Hi, this is Shawn for Ahmar. If I look at, just real quick, guys, if I look at the wheel number that you put out for UPS system, if from my (inaudible) I am missing a higher ASP in the quarter, is that correct? I mean in terms of just UPS system?

John Penver

It was a little high; don’t have the exact number Shawn but I'll make that when we update the website that we put that number up there, which is supplemental data.

Shawn Lockman - Piper Jaffray

Is that, I mean is it fair to assume that you guys to maintain that level going forward or is that something that you would expect to watch little bit?

Jan Lindelow

No, it’s been improving, has been for several year, so, I don’t see anything that would indicate that would expect that to trend the otherwise this point. We have been the pricing of our sales as been pretty strong.

Shawn Lockman - Piper Jaffray

And you talked a little about goals for the, going forward in terms of an emphasize on growing the UPS business. Is that the state that you are going to do that in addition to continue to try to build the PowerHouse business, is there going to be sort of a re-emphasis on UPS that you try to sort of can’t gain back your margin structure a bit, and sort of shift that more toward the UPS business?

Jan Lindelow

Well, this is Jan, I think on the plain UPS businesses so to speak, clearly we have suffering a lack of sales resource, we have been significantly below where we should have been on head counted especially in the US direct sales organization. And we likely had from issues with focus on the UPS systems as well. So, we don’t thinks that’s the market problem, its something we have been, we can recover from and continue to grow as we move forward by putting resources and focus behind it.

The other businesses are not in that sense less important though we need to improve our execution on the infrastructure business to improve our margins, but it is still strategic and important to us.

Operator

Thank you. Our next question is from Dilip Warrier, your line is open.

Dilip Warrier - Stifel Nicolaus

Good evening, thank you. Just going back to the your goals for the core UPS business, I understand that, it may have loss some focus on that business of late, but sales of flywheels have been relatively stagnant now over the past 18 to 21 months, and OEM channel has not quite materialized. Just wondering what is your sense of confidence that you can grow this business in 2012, in light of to date sort of weak OEM demand and then as of given sort of the what appears to be macro economic uncertainty?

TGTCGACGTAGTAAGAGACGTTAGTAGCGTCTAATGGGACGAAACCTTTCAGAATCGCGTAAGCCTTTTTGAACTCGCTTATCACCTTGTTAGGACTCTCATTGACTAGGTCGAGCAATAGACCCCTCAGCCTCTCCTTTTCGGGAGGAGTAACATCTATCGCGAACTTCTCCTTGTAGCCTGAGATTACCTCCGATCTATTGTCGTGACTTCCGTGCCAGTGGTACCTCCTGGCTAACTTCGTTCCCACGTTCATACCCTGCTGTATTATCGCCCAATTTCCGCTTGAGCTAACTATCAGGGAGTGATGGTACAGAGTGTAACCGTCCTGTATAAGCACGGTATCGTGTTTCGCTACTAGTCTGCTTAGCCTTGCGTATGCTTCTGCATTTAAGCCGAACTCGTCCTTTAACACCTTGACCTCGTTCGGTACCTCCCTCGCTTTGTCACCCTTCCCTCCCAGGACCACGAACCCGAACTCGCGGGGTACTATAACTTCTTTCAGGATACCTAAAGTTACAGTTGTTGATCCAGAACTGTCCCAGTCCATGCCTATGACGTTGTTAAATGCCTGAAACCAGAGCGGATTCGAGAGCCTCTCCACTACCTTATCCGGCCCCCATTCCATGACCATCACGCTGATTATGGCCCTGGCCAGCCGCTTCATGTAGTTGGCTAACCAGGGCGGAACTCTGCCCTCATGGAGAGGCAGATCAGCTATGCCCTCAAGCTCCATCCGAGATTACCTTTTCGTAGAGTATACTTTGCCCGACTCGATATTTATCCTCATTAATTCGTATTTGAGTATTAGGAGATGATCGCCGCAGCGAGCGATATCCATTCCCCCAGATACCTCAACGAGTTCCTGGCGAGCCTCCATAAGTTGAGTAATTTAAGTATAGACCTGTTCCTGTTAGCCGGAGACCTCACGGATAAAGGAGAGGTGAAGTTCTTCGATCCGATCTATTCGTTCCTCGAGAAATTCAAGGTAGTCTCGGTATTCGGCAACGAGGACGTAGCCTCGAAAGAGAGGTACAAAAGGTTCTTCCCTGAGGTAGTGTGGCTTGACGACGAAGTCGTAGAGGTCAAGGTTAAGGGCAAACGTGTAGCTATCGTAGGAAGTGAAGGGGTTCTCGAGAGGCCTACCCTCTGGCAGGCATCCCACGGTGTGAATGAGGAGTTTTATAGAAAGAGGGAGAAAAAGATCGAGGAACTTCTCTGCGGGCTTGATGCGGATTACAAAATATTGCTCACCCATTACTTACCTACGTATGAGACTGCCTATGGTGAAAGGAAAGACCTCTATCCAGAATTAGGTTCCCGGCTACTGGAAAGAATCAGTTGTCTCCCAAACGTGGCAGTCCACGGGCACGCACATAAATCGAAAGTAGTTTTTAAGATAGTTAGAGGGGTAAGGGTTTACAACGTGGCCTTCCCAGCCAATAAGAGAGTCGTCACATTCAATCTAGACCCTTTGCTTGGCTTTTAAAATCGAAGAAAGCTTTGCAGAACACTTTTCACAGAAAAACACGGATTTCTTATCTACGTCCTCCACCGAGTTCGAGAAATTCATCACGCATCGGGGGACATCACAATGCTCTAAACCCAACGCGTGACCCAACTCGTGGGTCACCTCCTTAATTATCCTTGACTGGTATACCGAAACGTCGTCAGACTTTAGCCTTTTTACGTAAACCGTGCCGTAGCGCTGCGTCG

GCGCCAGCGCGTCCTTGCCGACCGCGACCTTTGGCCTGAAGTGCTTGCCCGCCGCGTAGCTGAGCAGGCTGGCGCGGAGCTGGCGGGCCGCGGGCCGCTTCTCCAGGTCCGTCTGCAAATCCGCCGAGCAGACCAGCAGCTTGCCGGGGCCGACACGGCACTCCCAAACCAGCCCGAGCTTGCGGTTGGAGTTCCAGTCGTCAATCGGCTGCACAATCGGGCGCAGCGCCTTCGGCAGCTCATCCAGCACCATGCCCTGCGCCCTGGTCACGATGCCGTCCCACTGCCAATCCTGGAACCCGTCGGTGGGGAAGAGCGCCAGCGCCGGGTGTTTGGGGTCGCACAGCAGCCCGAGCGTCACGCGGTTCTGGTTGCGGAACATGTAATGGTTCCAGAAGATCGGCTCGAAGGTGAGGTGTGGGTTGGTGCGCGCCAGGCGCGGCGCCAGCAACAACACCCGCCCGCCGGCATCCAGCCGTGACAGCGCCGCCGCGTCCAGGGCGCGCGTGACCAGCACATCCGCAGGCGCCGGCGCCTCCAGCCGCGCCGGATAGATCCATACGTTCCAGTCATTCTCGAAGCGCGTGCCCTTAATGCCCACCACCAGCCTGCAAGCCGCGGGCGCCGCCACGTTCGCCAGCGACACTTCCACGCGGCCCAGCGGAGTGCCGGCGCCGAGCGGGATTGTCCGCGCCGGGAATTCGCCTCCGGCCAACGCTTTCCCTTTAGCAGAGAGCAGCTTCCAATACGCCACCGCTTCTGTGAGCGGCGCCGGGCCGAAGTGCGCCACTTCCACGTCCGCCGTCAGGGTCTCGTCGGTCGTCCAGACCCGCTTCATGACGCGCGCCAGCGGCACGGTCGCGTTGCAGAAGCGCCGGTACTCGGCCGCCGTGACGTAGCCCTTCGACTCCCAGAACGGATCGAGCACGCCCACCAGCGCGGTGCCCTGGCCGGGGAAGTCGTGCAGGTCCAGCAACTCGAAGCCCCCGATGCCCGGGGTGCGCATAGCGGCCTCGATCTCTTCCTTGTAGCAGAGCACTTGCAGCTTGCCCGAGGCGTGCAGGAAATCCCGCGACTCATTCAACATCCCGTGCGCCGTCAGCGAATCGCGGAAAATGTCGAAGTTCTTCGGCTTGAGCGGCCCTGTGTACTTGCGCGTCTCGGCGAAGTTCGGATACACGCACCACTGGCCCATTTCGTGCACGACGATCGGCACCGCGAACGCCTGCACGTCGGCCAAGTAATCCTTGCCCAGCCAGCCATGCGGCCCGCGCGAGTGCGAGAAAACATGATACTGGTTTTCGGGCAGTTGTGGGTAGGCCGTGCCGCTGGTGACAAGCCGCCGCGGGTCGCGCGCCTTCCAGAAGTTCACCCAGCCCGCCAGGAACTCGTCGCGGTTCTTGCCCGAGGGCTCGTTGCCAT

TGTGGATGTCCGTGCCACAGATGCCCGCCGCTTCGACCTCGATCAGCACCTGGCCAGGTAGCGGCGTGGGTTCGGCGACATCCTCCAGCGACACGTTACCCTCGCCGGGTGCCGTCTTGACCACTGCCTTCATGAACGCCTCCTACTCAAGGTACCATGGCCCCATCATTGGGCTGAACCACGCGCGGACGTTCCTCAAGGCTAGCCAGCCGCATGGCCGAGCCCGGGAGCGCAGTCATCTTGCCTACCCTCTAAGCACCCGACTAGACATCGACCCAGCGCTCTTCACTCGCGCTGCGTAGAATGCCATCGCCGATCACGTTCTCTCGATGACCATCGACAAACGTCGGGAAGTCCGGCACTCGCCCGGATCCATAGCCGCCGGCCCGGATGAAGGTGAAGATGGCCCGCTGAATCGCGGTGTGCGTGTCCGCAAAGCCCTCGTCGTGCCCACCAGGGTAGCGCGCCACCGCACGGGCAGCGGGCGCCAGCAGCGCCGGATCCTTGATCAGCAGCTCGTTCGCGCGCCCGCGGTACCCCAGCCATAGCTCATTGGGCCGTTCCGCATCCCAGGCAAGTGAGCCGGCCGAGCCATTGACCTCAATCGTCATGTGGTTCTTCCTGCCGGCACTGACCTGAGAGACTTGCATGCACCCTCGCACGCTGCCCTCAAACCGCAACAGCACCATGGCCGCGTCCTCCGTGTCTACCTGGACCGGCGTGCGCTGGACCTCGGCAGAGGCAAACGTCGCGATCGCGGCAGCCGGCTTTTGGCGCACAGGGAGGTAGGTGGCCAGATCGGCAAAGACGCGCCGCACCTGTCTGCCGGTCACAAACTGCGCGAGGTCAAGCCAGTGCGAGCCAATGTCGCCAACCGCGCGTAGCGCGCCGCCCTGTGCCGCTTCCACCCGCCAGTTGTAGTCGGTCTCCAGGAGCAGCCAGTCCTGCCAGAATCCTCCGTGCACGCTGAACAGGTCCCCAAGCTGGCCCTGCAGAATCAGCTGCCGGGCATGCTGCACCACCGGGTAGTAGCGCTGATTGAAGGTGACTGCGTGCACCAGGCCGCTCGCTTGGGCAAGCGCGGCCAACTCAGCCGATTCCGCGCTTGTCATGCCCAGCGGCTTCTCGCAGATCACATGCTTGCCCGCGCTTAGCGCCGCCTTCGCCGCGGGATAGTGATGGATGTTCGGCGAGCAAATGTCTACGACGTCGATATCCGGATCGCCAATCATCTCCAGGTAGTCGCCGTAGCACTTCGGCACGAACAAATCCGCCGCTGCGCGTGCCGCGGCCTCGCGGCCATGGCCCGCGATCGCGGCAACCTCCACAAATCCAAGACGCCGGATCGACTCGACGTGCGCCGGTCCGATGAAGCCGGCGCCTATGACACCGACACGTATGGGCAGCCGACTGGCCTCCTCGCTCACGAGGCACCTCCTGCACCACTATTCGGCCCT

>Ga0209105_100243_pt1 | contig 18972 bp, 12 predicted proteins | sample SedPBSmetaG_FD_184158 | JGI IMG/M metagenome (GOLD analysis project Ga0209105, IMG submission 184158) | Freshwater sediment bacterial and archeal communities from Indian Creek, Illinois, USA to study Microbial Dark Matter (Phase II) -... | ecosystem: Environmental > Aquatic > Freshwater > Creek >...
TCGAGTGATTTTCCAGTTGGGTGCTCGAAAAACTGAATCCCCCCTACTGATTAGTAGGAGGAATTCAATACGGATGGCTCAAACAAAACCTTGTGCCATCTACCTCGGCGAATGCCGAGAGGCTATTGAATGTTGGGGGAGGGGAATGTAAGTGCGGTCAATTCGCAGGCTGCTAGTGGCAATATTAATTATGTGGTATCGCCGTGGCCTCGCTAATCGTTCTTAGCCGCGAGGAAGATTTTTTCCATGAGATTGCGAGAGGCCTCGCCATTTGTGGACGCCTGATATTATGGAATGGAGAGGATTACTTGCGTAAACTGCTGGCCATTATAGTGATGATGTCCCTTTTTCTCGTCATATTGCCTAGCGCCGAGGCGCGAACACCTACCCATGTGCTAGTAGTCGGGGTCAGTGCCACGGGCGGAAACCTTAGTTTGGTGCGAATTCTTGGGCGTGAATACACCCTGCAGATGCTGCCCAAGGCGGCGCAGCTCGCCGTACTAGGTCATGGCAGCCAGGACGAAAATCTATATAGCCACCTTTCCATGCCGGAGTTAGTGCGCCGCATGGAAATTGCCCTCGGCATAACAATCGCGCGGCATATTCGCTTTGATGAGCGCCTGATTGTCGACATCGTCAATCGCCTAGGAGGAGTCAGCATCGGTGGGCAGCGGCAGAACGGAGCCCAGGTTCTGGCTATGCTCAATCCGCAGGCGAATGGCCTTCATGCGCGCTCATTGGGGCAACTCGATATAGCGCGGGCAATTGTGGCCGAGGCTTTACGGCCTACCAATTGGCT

John Penver

Hi Dilip. Actually, overall the volume of sales of the UPS systems has actually gone up. We have had mixed performance from the OEM channel. We have had mixed result in our direct business as well, which speaks to our need to put more resources in it. And we did enjoy some success with some very large UPS only orders from technology companies in the US market, in particular over the last couple of years. Technology colocation companies, and there is definitely opportunity and we see clouding activity, sales channels those things suggesting that there is plenty of underlying demand of those products, and we believe that we have got more resources dedicated to at the soon as opportunities that, and we can actually wring more of that business.

And then separately, we work with OEM partner. Their business has started to concentrate on larger customers. So, there is probably a fewer transactions but potentially larger transactions. And given their brand and distribution and capabilities, we believe there is plenty of opportunity for that channel to continue to grow, but it certainly become a little more lumpy on a quarterly basis than it historically used to be. I hope that answers your question, but we think with few more sales resources specific to direct business that there's significant room to grow the business. And we are not seeing price erosion or other fact as which would suggest that you had a market issue, truly a matter of getting in fort of the opportunities and being able to win them.

Dilip Warrier - Stifel Nicolaus

And sales resources, would you be looking to build more I mean just qualitatively it is more North America focused or perhaps other possibility?

John Penver

I think initially, because we are seeing such strong growth from the other parts of world with our direct business where we have being investing over the last two years, we probably need to put some emphasis on the North American market which is probably our lowest performing of those regions and that’s probably where the emphasis will be in short term.

Dilip Warrier - Stifel Nicolaus

And I am guessing that the higher power product which launches next year, you would expect it to be a higher margin product I guess?

John Penver

One would hope so for a new product I guess. And I think Jan may provide some further commentary, but expanding the product range such as for example with that new product is part of the strategy on how you want to grow and broaden the UPS business.

Dilip Warrier - Stifel Nicolaus

Is there any sense of I am not exactly sure if you are talking about the timeline to commercialization or introduction of the product to the market, but have you thought of developing sort of I don’t know soft orders on the product yet or it is too early to tell.

John Penver

No, it’s a little premature to be having those kinds of conversations yet.

Dilip Warrier - Stifel Nicolaus

Okay, just one final question. Is Jan kind of in the mix for sort of a more permanent solution to filling that CEO gap right now?